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There are better and worse photos of LEGO creations out there. What techniques give better photos? It seems hard to photograph LEGO blocks because they are shiny.

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    I'm a little surprised that none of the articles (in the two answers from the Bricks site) mention a polarizer! It's a good way to reduce shine under certain lighting circumstances. – anon Oct 28 '11 at 16:39
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    @anon which proves the powers-that-be were right to migrate the question here, as it's likely to gather way better answers. – Joubarc Oct 28 '11 at 17:01
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Mike Stimpson (balakov on Flickr) is an absolute maestro of Lego photography, and best of all he maintains a separate account - Balakov's Setups - where he shares his behind-the-scenes shots, showing his full lighting setup and more.

Here are a couple of examples:

Simple Trooper Simple Trooper Setup

Lunch Atop a Skyscraper Lunch Atop A Skyscraper - Setup Shot

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    Stimpson is TRULY a wizard!! His work is amazing! – jrista Oct 30 '11 at 17:12
  • That lunch on top of a skyscraper shot is epic. Wow. – dpollitt Nov 10 '11 at 1:43
  • @dpollitt It's part of his series of classic photos remade in Lego. Check it out, you'll love it! – Mark Whitaker Nov 10 '11 at 8:21
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The important thing is to use a bounce flash (indirect flash) to avoid reflections, which is what makes the most photos look so unprofessional and ugly.

There are some good explanations and tutorial on how to use a bounce-flash correctly, which would be way too much here:

In addition, when photographing small things (minifigs, for example) a very small depth of field sometimes looks good - take a look at these examples.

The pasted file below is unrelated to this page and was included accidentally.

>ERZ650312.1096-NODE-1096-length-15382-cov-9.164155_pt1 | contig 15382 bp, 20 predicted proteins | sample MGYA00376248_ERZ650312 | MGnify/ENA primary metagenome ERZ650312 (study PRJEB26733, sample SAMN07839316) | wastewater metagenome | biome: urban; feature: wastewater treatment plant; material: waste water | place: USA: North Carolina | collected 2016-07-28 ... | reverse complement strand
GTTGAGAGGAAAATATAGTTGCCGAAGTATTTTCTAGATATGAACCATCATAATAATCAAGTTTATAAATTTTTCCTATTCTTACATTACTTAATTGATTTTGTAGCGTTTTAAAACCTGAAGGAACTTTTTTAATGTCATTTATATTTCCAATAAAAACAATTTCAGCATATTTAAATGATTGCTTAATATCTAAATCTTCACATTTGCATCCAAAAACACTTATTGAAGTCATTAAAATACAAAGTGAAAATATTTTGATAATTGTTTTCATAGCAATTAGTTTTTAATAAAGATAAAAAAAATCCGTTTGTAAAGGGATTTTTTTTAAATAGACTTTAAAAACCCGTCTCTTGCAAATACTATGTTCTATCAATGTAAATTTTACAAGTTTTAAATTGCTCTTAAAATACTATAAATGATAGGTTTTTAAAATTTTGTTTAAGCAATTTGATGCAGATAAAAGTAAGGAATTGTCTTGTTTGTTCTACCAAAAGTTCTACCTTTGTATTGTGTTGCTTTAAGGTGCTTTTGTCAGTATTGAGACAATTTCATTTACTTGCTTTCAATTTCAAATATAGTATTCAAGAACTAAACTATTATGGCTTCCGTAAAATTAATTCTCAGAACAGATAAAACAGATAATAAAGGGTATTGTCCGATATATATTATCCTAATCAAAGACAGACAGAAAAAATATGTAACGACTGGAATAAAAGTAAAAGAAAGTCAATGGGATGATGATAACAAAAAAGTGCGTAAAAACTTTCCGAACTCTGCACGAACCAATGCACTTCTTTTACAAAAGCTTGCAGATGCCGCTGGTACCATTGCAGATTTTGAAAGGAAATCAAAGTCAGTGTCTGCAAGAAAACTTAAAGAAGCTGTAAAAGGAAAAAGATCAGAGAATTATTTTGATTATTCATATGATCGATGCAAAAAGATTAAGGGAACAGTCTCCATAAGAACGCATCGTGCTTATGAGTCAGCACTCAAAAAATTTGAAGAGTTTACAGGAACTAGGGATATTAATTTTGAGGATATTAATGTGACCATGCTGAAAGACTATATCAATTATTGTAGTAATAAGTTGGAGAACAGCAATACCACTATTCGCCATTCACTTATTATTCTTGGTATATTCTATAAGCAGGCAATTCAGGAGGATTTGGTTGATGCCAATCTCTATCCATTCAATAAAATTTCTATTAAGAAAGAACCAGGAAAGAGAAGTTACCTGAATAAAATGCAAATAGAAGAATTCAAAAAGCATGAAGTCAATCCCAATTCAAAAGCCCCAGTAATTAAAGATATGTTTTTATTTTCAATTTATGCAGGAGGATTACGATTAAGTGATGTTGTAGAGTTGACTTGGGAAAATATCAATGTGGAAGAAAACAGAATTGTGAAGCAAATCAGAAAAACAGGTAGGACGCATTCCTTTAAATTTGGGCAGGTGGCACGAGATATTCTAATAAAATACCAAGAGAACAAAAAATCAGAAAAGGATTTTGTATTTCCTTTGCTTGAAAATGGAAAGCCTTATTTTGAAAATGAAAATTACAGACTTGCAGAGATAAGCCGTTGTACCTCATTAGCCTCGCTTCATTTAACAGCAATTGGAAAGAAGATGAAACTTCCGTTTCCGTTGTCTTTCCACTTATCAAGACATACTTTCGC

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    I agree about the bounce flash, but softboxes and lightboxes are other indirect flash methods that I think are super relevant to Lego. At any rate +1 – BBischof Oct 29 '11 at 6:03
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    I cannot seem to agree that shallow dof is always good. It is actually one of the major headache of macro photography - too shallow a dof. – Gapton Nov 24 '11 at 6:31
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There are some articles online specifically oriented towards taking photographs of LEGO creations. Indeed, the reflectivity of the plastic imposes some additional difficulties which you have to be aware of (especially black flat surfaces).

Here are a few tutorials and other general articles:

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Not a lot of experience with Lego (only few stop-motion videos) however what you need is:

  • A tripod for your camera
  • two light sources.

If you don't have light box, use a spot with some diffuser on it (milk bottle, white tissue,...) the goal is to have the light not comming from a single point but from a whide surface.

Place the camera, on the tripod, in front of your model and dispose one light on each side.

Now look into the camera for flare, if there is any, change the position of the light source (remember the light reflected from the surface will it your camera only if its come from the right angle, moving the source will send the reflexion out of the camera)

With some patience you should be able to adjust the light and get the shot your models deserve.

PS. if there is some unwanted shadow you can add another source of light or use a small reflector (a sheet of white paper is perfect)

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Since reflections off plastic should respond well to polarization filters, you may want to consider putting polarizing sheet on your flash(es) as well as on your lens. This is a classic technique that helps to provide good lighting without the annoyance of reflections. This is especially when you can't put the subject inside a light tent (like artwork hanging on a wall).

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In addition to the other great answers, there was a beautiful presentation put together by Luigi Priori, Shelly Corbett, and Julien Ballester at Skærbæk Fan Weekend 2017.

Sample page from presentation

It contains great inspiration and techniques. The full presentation can be downloaded from here.

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